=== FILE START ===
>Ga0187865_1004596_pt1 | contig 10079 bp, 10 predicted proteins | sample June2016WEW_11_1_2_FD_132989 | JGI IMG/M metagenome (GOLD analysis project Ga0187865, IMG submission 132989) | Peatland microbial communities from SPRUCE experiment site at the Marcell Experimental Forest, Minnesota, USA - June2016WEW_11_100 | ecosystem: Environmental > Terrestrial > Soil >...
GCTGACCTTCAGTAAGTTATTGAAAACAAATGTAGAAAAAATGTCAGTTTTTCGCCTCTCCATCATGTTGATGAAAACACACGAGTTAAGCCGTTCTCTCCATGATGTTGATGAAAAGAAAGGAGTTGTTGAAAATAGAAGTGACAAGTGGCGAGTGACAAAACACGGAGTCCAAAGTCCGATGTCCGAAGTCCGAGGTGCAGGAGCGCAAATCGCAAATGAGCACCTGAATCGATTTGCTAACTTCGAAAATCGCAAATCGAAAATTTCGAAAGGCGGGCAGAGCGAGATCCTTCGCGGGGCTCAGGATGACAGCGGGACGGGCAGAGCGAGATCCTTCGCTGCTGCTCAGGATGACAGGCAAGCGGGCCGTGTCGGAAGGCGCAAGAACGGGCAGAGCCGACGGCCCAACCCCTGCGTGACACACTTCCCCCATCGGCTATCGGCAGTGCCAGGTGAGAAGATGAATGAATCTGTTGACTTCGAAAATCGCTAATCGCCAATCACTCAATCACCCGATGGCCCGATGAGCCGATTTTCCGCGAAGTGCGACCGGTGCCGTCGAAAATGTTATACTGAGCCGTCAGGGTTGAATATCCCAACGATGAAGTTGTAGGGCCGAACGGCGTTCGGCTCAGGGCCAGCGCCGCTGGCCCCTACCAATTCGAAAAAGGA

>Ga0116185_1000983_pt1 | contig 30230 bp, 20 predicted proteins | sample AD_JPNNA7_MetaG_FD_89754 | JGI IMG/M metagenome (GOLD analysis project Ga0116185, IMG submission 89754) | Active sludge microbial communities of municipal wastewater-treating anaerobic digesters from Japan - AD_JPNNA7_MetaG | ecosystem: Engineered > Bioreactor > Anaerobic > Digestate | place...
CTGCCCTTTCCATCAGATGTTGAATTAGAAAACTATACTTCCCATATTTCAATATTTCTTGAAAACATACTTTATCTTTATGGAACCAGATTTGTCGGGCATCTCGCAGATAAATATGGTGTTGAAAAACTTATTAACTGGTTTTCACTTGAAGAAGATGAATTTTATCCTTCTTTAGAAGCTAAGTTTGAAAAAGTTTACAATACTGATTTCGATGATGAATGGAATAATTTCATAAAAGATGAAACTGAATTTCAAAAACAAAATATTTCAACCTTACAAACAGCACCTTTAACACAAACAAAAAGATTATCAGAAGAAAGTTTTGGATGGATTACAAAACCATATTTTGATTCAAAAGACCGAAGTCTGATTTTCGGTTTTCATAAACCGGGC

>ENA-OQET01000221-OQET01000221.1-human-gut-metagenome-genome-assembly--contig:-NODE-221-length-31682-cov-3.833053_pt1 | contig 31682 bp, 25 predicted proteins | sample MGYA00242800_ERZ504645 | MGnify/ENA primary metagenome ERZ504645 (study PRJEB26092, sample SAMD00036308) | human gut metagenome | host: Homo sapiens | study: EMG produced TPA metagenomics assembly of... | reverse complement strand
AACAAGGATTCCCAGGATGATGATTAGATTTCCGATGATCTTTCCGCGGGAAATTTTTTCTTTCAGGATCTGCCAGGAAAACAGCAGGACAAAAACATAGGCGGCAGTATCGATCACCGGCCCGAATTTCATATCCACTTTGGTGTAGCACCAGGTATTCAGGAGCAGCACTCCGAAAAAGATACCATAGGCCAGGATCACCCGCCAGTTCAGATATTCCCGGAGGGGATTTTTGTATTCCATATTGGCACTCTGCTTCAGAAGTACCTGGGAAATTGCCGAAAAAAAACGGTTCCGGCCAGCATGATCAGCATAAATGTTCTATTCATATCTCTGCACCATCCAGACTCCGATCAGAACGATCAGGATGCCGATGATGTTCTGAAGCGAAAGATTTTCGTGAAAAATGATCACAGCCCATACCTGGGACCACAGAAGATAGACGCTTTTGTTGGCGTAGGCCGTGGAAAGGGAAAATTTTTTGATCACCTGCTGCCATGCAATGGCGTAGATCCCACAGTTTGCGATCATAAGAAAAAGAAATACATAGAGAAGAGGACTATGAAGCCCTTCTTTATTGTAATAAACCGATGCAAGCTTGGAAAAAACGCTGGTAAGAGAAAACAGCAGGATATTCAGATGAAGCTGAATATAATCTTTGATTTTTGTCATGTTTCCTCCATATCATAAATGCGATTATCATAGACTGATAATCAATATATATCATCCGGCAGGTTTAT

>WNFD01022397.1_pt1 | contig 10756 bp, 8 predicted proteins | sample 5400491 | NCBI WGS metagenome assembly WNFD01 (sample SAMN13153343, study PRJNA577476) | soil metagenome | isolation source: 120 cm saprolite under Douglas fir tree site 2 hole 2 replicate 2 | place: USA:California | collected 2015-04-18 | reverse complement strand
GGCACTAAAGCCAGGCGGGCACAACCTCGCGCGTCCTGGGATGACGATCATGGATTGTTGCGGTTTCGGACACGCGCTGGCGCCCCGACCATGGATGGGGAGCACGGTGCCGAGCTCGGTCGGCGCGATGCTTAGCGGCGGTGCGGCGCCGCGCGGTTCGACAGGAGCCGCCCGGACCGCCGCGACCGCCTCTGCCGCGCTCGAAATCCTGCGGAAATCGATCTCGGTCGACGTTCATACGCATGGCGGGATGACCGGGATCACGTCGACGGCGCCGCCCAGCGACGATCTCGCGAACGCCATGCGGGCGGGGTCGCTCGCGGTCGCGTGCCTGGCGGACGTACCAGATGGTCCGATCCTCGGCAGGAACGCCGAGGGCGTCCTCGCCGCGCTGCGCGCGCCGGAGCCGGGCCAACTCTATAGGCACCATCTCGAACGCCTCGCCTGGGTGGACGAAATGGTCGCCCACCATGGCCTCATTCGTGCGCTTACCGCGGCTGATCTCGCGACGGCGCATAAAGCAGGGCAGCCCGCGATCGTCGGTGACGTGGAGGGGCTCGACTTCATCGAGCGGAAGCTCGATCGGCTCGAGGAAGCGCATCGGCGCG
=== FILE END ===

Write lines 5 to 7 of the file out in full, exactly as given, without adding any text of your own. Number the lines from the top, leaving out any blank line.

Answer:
>ENA-OQET01000221-OQET01000221.1-human-gut-metagenome-genome-assembly--contig:-NODE-221-length-31682-cov-3.833053_pt1 | contig 31682 bp, 25 predicted proteins | sample MGYA00242800_ERZ504645 | MGnify/ENA primary metagenome ERZ504645 (study PRJEB26092, sample SAMD00036308) | human gut metagenome | host: Homo sapiens | study: EMG produced TPA metagenomics assembly of... | reverse complement strand
AACAAGGATTCCCAGGATGATGATTAGATTTCCGATGATCTTTCCGCGGGAAATTTTTTCTTTCAGGATCTGCCAGGAAAACAGCAGGACAAAAACATAGGCGGCAGTATCGATCACCGGCCCGAATTTCATATCCACTTTGGTGTAGCACCAGGTATTCAGGAGCAGCACTCCGAAAAAGATACCATAGGCCAGGATCACCCGCCAGTTCAGATATTCCCGGAGGGGATTTTTGTATTCCATATTGGCACTCTGCTTCAGAAGTACCTGGGAAATTGCCGAAAAAAAACGGTTCCGGCCAGCATGATCAGCATAAATGTTCTATTCATATCTCTGCACCATCCAGACTCCGATCAGAACGATCAGGATGCCGATGATGTTCTGAAGCGAAAGATTTTCGTGAAAAATGATCACAGCCCATACCTGGGACCACAGAAGATAGACGCTTTTGTTGGCGTAGGCCGTGGAAAGGGAAAATTTTTTGATCACCTGCTGCCATGCAATGGCGTAGATCCCACAGTTTGCGATCATAAGAAAAAGAAATACATAGAGAAGAGGACTATGAAGCCCTTCTTTATTGTAATAAACCGATGCAAGCTTGGAAAAAACGCTGGTAAGAGAAAACAGCAGGATATTCAGATGAAGCTGAATATAATCTTTGATTTTTGTCATGTTTCCTCCATATCATAAATGCGATTATCATAGACTGATAATCAATATATATCATCCGGCAGGTTTAT

>WNFD01022397.1_pt1 | contig 10756 bp, 8 predicted proteins | sample 5400491 | NCBI WGS metagenome assembly WNFD01 (sample SAMN13153343, study PRJNA577476) | soil metagenome | isolation source: 120 cm saprolite under Douglas fir tree site 2 hole 2 replicate 2 | place: USA:California | collected 2015-04-18 | reverse complement strand